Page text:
I’m writing en route to Washington DC from Shanghai, where I moderated a fascinating breakfast roundtable of FSG clients, all MNC general managers or heads of strategy for Asia-Pacific and China. We brought together diverse perspectives, representing companies with a mix of consumer, industrial, and government customers, some with products aimed at the mass market and some in a premium position. Everyone had something to teach and something to learn from others.
Here’s what I heard from top executives trying to make the most of today’s China opportunity for their parent multinationals:
- We’ve all seen the headlines projecting the demise of labor arbitrage in China, starting with top managers and technical workers. The executives at our event deal with spiraling wages every time there’s a job opening, but they are much more focused on improving productivity than on containing costs. For example, revenue per sales rep tends to be low given frequent travel to maintain customer relationships, which flags China as red on the corporate dashboard. But overall cost of sales as a percentage of revenue tells a more favorable story. Sometimes the metrics that HQ expects to see are a poor guide for managing operations inside China.
- Companies with relatively mature penetration of China’s markets are seeing pressure from corporate to deliver profits as revenue growth slows. It’s a different type of challenge that that of relatively new entrants who, if their product brings something unique to the Chinese consumer, can still pursue high double-digit growth targets without tight margin constraints. The more mature players are finding some leverage in revisiting their distribution strategy, consolidating channel partners or going direct in tier-two and tier-three cities.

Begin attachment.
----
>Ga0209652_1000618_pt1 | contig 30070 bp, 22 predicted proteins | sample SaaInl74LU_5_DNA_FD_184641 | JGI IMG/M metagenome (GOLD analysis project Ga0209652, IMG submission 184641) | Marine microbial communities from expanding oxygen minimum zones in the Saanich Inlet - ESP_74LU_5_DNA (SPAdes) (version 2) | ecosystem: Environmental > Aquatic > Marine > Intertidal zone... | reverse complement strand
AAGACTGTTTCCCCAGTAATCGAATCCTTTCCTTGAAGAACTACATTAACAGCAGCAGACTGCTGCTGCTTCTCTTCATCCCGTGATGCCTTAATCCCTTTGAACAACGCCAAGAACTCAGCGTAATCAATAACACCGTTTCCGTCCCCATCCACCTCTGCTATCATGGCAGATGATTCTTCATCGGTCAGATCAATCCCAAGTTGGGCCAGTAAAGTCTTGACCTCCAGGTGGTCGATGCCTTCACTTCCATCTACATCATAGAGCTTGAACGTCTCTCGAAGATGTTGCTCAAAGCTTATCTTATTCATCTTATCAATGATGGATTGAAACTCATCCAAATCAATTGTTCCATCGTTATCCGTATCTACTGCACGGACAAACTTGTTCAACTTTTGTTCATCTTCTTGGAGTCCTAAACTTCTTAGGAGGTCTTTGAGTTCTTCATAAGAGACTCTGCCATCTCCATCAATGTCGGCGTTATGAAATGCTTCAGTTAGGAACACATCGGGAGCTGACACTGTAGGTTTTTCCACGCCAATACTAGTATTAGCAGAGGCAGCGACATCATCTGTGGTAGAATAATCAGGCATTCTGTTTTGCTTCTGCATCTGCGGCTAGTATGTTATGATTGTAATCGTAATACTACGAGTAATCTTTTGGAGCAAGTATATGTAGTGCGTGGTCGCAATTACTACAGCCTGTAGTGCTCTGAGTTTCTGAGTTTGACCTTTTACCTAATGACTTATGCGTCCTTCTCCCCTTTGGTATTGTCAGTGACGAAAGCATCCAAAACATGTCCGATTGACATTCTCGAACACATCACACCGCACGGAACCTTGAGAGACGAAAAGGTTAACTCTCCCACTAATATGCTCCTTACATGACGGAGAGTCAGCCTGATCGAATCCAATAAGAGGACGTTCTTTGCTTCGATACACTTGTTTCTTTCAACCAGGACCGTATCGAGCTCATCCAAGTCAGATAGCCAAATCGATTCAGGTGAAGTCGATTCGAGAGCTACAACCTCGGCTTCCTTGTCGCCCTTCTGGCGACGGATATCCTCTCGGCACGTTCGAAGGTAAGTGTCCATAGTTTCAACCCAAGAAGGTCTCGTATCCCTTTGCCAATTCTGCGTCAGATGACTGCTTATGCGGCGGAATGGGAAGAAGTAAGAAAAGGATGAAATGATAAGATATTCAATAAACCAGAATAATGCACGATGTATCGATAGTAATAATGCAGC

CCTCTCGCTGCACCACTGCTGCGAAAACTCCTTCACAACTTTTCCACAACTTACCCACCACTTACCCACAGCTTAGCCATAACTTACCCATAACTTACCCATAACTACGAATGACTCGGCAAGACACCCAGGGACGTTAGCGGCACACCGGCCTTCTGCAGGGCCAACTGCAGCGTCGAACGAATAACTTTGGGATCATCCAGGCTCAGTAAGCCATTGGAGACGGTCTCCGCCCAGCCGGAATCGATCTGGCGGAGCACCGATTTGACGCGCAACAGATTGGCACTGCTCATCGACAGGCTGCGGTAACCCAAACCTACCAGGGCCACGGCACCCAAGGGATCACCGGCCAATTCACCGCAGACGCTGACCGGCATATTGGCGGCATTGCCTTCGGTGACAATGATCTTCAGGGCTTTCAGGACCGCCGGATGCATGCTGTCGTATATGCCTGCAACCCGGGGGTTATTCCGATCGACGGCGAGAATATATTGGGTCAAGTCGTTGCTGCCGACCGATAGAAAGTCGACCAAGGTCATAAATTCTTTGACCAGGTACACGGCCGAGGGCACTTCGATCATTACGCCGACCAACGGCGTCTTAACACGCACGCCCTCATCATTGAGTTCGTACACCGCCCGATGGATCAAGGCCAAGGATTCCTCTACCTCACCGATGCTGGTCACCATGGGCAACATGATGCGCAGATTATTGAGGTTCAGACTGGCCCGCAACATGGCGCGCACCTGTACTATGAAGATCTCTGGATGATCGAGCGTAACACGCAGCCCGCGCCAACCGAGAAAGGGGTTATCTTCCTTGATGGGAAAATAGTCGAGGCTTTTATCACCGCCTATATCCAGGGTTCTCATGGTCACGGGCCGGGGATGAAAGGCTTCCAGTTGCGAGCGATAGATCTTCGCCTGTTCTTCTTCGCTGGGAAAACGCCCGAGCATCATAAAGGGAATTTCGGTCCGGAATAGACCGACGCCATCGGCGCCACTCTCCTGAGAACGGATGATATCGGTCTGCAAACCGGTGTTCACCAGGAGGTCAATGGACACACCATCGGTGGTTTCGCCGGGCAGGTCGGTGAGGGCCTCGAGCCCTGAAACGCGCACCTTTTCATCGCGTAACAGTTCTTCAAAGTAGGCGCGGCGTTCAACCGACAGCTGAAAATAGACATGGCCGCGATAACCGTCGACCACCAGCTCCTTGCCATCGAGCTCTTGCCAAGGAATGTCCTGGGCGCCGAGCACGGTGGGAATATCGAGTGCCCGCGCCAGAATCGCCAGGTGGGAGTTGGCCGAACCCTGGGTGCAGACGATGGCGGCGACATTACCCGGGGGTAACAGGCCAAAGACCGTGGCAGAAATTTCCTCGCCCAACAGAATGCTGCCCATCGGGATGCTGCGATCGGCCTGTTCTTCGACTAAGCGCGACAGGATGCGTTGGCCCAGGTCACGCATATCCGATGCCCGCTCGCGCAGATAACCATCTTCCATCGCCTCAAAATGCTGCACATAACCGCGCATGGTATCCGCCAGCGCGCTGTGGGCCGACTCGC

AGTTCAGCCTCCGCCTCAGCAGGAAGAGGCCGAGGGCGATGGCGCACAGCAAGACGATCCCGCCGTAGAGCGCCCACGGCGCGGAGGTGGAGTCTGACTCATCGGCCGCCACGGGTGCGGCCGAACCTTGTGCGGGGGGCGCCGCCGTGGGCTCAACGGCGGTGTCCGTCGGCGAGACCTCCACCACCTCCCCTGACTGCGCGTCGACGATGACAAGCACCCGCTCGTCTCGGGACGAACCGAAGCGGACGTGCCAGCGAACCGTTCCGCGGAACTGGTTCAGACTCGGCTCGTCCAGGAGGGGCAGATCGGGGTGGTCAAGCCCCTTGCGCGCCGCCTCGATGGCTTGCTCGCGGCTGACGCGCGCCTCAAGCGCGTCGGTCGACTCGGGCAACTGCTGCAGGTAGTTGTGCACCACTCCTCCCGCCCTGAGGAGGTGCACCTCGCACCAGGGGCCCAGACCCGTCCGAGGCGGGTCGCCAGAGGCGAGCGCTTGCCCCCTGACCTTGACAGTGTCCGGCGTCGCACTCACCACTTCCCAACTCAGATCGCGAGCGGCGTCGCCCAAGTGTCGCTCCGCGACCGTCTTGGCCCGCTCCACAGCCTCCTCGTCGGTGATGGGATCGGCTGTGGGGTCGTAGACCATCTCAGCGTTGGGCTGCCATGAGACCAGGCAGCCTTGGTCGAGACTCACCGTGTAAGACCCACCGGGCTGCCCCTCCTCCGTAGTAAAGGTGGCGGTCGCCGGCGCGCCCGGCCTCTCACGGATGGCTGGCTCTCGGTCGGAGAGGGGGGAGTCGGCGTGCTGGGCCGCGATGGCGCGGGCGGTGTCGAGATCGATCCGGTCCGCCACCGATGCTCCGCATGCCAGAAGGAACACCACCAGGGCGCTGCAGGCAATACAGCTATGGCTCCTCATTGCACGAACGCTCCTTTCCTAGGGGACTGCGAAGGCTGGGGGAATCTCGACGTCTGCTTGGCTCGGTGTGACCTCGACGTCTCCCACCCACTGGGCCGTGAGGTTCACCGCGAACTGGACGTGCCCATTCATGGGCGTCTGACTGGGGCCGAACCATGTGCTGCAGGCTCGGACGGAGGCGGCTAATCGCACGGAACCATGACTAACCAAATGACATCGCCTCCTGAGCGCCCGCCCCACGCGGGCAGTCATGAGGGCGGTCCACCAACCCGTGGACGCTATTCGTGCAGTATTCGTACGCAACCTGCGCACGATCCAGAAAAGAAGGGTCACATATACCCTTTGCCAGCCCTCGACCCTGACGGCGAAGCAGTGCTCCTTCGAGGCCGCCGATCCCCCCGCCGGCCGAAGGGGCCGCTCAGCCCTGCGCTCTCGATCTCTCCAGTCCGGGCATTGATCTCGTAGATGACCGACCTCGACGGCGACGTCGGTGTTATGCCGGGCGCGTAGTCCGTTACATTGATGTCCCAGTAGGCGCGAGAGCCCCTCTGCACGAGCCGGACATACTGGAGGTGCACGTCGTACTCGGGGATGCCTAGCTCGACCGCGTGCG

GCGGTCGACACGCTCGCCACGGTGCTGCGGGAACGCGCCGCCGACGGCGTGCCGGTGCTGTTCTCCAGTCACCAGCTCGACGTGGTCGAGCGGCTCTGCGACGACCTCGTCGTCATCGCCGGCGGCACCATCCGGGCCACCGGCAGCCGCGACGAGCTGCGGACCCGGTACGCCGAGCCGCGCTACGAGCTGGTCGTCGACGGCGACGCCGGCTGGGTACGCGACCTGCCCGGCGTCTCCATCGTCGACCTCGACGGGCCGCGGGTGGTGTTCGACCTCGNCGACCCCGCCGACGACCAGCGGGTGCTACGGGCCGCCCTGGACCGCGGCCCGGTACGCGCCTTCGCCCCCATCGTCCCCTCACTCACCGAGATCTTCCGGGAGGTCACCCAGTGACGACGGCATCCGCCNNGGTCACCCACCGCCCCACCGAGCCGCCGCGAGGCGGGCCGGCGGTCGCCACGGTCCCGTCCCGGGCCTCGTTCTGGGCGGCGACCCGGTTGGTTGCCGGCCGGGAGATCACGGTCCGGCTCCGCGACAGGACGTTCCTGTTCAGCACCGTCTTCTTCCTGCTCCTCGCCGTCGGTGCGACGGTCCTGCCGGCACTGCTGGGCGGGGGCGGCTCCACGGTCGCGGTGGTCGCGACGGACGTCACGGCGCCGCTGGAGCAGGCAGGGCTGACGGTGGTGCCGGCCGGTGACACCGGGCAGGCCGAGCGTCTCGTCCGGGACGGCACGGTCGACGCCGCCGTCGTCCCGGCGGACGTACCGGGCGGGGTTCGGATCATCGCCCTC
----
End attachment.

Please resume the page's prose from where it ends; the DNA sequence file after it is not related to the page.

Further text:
- China gets no shortage of attention and investment from headquarters in the US or Europe. It is, after all, the biggest long-term opportunity regardless of ballyhooed concerns about its aging workforce. That said, local leaders still struggle with HQ’s tendency to look at China as a monolith. Again and again, people noted that many Chinese provinces are larger than entire nations in Southeast Asia. Despite that recognition, not one of the companies represented directly compares Chinese provinces to similarly sized Asian countries when making investment decisions. Country boundaries still drive corporate strategy.
- Organizational design and leadership talent remain considerable hurdles to executing growth plans. One China GM flatly stated that there is no way for him to understand what’s happening on the ground across the vast country, so he has decentralized authority to five regional CEOs – each of which, he added, run larger operations than many of his country peers around the world. But how to fill such roles with ready leaders? The scarcity of seasoned local talent (especially with MNC experience) was cited, as usual, as no less a limit to growth as any inflection in the economy.
- Time and again, I heard similarities between our Shanghai discussion and my recent meetings in São Paulo. Geographic complexity, an outsized role in the regional portfolio, talent challenges — the parallels are striking. Any company that isn’t “buddying up” its China GM with its Brazil GM is missing an opportunity to cross-pollinate internal best practices and innovations between two big-bet markets.